Program Officer Gilberto Apilado, Regional Director Sheila
Enciso and Mayor Dennis Estaron.
farmers receive CLOAs from DAR
JOSE ALSMITH L. SORIA
April 23, 2018
SAN JULIAN, Eastern
Samar – Three hundred twenty farmer-tillers from 11 Eastern
Samar municipalities gathered at this town’s covered court on
Monday, April 16, to receive their certificates of land ownership
award (CLOAs) from the Department of Agrarian Reform (DAR).
DAR Undersecretary for
Field Operations Office Karlo Bello handed the 350 individual CLOAs
to the 320 agrarian reform beneficiaries (ARBs) as proof of
ownership to the land they are tilling.
Bello, speaking in Cebuano,
said to the ARBs, “you are now landowners. You are lucky because the
land (covered by the CLOAs) is a government-owned land (GOL). You
are not going to pay amortization.” But he stressed to them their
obligation to pay taxes being the owners now of the land.
The CLOAs covered an
aggregate area of 617.9 hectares of agricultural land situated in
the municipalities of Lawaan (32.3 hectares), Balanggiga (19
hectares), Giporlos (27.7 hectares), Quinapondan (19.2 hectares),
Salcedo (22.8 hectares), Dolores (33.8 hectares), Can-avid (18.7
hectares), Borongan (6.4 hectares), Maydolong (76.5 hectares),
Balangkayan (3.9 hectares) and San Julian (357.2 hectares).
Regional Director Sheila
Enciso advised the ARBs to take care of their awarded land because
the DAR personnel risked their lives in covering these lands under
the Comprehensive Agrarian Reform Program (CARP) so they could be
distributed to them.
Brothers Geronimo and
Tomas Batula Jr. from Maydolong, both received CLOAs, could not hide
their happiness. According to them they had been waiting for their
land titles for the past 10 years. They can’t believe that the
document is already in their hands.
Spouses Argie and Maureen
Osias from San Julian, brought with them their two children to
celebrate the occasion. According to Argie, they derive income from
the 2.5 hectares planted to rice and coconut that was awarded to
Remedios Guardiana from
San Julian though thankful for finally receiving her CLOA, asked
that they also be blessed with support services which is part of the
implementation of CARP; while 89-year old Delfina Apita from Dolores
was just silent but obviously happy with the sweet smile in her
DAR-Eastern Samar chief of
the Legal Division Atty. Brian Lassiter reminded the ARBs during the
said occasion of their obligations, responsibilities and prohibited
acts as well as rights and privileges, emphasizing not to sell their
awarded lands within 10 years.
Agrarian Reform Program Officer Gilberto Apilado encouraged them to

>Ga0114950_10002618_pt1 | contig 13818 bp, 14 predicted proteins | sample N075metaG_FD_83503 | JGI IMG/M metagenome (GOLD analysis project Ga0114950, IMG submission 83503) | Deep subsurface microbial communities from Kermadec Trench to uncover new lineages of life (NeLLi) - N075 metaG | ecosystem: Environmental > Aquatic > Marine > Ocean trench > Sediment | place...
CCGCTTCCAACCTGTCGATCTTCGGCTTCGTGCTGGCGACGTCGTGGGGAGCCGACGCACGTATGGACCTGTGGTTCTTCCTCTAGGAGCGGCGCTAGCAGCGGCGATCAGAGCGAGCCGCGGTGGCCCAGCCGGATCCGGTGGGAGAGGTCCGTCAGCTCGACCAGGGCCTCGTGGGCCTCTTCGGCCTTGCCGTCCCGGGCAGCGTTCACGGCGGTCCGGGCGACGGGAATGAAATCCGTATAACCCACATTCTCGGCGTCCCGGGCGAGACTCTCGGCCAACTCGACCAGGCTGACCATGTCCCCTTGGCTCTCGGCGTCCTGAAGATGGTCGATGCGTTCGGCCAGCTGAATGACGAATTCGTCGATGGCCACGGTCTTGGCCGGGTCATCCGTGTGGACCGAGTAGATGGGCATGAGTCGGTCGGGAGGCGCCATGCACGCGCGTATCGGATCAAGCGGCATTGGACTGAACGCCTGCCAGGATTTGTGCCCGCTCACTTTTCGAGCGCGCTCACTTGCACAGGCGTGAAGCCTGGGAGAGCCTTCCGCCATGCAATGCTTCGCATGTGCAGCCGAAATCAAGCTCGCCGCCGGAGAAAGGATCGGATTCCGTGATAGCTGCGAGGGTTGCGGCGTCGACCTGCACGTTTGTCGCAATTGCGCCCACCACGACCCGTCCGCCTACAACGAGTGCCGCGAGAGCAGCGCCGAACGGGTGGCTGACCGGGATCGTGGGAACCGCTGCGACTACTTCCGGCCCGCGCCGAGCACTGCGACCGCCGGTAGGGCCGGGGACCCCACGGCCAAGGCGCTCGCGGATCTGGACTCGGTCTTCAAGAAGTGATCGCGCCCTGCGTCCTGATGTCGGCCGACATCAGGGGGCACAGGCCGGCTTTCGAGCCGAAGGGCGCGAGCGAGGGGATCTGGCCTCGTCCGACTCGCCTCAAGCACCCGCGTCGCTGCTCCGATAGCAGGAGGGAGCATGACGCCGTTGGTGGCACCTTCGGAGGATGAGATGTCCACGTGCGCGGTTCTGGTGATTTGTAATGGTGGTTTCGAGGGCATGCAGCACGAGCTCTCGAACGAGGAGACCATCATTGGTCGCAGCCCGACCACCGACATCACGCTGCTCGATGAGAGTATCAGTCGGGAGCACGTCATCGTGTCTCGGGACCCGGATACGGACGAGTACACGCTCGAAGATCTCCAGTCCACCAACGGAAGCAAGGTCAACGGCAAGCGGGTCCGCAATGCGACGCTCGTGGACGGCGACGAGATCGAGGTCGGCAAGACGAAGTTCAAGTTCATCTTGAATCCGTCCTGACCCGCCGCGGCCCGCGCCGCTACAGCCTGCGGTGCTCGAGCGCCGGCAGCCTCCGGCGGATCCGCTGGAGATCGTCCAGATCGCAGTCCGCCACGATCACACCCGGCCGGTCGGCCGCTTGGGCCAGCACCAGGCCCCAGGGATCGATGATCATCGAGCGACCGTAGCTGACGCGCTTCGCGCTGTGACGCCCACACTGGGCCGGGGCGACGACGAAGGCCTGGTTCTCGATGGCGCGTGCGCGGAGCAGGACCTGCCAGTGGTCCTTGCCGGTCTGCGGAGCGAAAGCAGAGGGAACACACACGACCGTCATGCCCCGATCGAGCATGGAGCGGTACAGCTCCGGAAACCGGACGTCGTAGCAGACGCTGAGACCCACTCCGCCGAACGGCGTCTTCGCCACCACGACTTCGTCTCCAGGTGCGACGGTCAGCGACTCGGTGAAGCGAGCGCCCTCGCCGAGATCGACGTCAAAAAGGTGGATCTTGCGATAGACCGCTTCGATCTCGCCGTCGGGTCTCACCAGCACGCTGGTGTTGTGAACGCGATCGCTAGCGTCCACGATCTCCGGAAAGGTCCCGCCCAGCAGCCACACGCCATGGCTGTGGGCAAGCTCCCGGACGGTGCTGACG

join agrarian reform beneficiaries organizations (ARBOs) to be able
to avail of the various support services extended by DAR.
Meanwhile, Mayor Dennis
Estaron thanked DAR not only for choosing this municipality to be
the venue of this activity but for uplifting the quality of life of
the farmers wherein San Julian has the most number of recipients.
Likewise, He thanked DAR
for the rural infrastructure projects implemented in his
municipality. This town has been a recipient of four farm-to-market
roads and an agricultural warehouse, all implemented under the
Agrarian Reform Communities Project (ARCP).
Chloride (PVC) Sheet Piles Orientation held at Samar First
District Engineering Office (SFDEO) conference room.
welcomes eco-friendly innovation in infrastructure projects
BON JOSEPH N. ASTILLA
April 20, 2018
CALBAYOG CITY –
Samar First District Engineering Office (SFDEO) held an orientation
on a new innovative material called Polyvinyl Chloride (PVC) sheet
piles at the Samar First conference room, on April 19, 2018.
representatives from District Engineering Offices (DEOs) of Samar
First, Northern Samar First and Second, and construction firms such
as B. Vicencio Builders Inc., ACME Builders Corp, Victoria CSDC, and
ESD Cruz Construction and Supply, the orientation ushers the use of
Polyvinyl Chloride (PVC) sheet piles as an excellent alternative to
steel sheet piles used in infrastructure projects.
District Engineer Alvin A.
Ignacio of Samar First invites people from Pietrucha Manufacturing
Philippines Inc. to talk about this innovation. Mr. Raymond
Tenchavez, Business Management Manager of Pietrucha, claims that PVC
sheet piles come with a variety of applications as well as its own
It is light, easy and
simpler to install with the use of standard tools compared to other
sheet piles of this type thanks to the unique flat surface project.
The product contains material obtained from the recycling of
structural PVC with the possibility for further processing serving
as an ecological solution. Long term protection is guaranteed
without the need of maintenance due to the material is completely